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Conficker Worm Infections Soar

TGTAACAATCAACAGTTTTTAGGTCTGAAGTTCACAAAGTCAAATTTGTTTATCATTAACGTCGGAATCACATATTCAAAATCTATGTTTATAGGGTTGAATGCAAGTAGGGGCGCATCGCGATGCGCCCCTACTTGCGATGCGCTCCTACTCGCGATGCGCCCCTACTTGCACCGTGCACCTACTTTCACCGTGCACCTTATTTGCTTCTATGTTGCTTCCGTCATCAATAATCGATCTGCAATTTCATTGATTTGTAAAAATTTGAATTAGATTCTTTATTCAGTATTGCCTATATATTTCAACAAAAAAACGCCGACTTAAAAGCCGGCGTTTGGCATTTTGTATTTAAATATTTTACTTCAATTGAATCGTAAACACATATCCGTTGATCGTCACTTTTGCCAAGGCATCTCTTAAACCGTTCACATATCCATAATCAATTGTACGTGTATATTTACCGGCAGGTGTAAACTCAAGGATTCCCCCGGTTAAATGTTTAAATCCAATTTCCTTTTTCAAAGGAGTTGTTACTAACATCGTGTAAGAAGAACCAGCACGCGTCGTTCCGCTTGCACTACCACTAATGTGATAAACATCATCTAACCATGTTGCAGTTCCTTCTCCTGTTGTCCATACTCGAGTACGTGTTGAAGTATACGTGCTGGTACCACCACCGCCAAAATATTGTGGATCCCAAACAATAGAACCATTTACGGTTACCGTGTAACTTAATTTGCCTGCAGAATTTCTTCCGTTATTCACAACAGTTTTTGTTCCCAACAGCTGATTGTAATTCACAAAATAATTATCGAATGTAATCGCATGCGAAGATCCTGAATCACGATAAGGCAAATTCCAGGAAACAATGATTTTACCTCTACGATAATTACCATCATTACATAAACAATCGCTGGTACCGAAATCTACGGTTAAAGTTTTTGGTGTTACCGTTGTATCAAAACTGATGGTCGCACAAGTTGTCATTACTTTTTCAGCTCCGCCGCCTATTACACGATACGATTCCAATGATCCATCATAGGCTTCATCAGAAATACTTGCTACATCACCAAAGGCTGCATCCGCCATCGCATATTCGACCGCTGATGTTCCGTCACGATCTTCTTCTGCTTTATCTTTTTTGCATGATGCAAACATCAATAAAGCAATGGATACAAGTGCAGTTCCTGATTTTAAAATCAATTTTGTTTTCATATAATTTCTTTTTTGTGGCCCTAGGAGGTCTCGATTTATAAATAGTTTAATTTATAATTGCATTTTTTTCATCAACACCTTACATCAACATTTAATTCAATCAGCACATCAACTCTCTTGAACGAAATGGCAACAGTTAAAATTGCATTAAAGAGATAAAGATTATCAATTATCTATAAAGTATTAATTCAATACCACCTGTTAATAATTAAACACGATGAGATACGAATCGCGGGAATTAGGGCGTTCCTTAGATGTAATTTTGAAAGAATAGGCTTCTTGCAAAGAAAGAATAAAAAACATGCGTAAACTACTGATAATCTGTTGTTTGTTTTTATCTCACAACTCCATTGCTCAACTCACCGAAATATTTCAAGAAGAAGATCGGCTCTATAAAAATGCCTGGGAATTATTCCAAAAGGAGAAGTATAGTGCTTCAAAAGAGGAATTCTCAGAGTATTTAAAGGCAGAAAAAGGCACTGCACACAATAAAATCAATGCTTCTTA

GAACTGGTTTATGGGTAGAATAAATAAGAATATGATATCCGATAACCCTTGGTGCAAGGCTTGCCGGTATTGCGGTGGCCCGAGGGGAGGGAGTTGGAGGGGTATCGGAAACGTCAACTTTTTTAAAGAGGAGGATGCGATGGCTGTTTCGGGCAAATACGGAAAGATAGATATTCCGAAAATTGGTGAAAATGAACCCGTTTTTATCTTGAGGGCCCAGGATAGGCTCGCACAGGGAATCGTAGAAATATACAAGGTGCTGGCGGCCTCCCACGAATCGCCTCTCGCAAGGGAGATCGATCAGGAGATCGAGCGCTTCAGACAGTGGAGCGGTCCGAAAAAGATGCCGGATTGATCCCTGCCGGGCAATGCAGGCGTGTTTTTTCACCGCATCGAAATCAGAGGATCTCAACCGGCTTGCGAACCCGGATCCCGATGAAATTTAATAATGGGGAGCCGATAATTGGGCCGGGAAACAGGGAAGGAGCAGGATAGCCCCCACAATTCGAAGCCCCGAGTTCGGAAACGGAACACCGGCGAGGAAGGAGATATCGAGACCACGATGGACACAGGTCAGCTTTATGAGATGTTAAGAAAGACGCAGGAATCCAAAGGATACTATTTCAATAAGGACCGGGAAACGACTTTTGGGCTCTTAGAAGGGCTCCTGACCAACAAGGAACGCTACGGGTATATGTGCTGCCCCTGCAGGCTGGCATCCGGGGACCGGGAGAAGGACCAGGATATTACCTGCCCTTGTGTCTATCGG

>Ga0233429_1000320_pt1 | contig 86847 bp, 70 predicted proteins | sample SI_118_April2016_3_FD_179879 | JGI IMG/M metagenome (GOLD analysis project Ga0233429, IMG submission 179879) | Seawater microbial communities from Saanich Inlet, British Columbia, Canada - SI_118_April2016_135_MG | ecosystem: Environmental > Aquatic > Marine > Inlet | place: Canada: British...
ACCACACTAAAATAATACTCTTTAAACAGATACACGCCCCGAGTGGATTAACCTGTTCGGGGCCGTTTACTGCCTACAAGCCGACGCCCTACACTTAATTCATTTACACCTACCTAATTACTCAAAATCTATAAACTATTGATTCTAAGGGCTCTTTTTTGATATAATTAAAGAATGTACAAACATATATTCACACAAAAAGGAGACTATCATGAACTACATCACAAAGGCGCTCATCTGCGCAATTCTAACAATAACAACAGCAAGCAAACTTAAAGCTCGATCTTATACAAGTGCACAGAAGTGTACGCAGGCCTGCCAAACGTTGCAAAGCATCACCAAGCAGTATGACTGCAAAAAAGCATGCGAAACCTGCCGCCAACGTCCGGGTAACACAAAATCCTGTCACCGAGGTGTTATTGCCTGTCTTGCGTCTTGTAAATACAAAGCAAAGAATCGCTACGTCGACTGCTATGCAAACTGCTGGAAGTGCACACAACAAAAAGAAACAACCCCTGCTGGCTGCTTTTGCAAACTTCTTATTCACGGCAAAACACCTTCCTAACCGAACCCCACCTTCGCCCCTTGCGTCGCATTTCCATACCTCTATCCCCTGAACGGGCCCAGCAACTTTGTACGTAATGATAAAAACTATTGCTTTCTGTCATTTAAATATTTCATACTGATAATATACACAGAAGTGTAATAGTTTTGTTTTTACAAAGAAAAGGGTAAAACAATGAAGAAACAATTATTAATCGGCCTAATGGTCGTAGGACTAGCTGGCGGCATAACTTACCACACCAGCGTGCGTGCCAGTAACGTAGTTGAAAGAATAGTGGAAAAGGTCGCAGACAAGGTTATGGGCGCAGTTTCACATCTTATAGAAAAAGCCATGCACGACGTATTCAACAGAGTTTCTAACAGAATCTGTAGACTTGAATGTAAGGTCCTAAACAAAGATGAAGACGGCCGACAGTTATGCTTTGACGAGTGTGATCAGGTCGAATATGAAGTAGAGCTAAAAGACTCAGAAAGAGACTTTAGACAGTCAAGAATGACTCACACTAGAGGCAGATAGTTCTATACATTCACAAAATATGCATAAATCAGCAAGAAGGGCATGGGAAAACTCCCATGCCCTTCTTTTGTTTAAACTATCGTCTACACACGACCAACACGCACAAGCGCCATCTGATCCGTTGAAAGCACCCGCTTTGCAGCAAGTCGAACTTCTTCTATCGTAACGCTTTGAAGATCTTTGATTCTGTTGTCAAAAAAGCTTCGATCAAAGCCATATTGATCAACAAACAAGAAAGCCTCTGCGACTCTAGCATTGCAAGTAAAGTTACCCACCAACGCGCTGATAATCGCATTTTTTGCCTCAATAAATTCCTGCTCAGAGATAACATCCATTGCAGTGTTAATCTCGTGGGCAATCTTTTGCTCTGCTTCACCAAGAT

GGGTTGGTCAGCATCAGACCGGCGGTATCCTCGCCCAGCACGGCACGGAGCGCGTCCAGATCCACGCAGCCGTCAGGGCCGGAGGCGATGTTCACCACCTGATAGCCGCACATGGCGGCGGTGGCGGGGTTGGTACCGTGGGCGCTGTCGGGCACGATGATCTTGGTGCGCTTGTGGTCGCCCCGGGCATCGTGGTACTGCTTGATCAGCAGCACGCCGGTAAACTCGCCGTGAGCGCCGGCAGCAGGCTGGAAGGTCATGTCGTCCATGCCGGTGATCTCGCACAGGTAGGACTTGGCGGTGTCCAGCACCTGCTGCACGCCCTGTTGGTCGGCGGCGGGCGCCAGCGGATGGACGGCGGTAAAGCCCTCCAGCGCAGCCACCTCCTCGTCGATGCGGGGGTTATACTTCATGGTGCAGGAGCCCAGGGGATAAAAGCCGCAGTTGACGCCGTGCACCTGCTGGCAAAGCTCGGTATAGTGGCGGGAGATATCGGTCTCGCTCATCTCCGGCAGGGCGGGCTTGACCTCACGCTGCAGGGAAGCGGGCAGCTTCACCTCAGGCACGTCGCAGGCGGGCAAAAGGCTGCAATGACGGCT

New reports indicate that the proliferation of the Conficker computer virus (also known as Kido or Downadup) has nearly quadrupled in the last four days. The virus has gone from just over 2 million Microsoft Windows computers infected to 8.9 million, according to estimates by anti-virus company F-Secure. Though Microsoft issued a patch with a severity rating of "critical" in mid-October 2008, just days after Conficker was first discovered, many business computers still have not applied the patch. USB sticks are a primary method of infection Most to all of the infected computers are on corporate networks; Conficker cannot spread through the Internet or e-mails. Instead, when an infected laptop connects to a corporate network, the virus searches for vulnerable computers and attempts to guess its password. Conficker also infects USB sticks, which then infect any computer the stick is plugged in to. After it gains access to the computer, Conficker adds itself to the Windows process "services.exe", then makes a copy of itself as a DLL file with a random five- to eight-character name. The virus also disables Windows services such as Windows Update and Windows Defender. The virus then generates a large amount of domain names; only one of these is connected to and used to download more malware. This domain is believed to be in Ukraine. Microsoft has advised users to install the patch (security bulletin MS08-067), then run the latest edition of the Windows Malicious Software Removal Tool.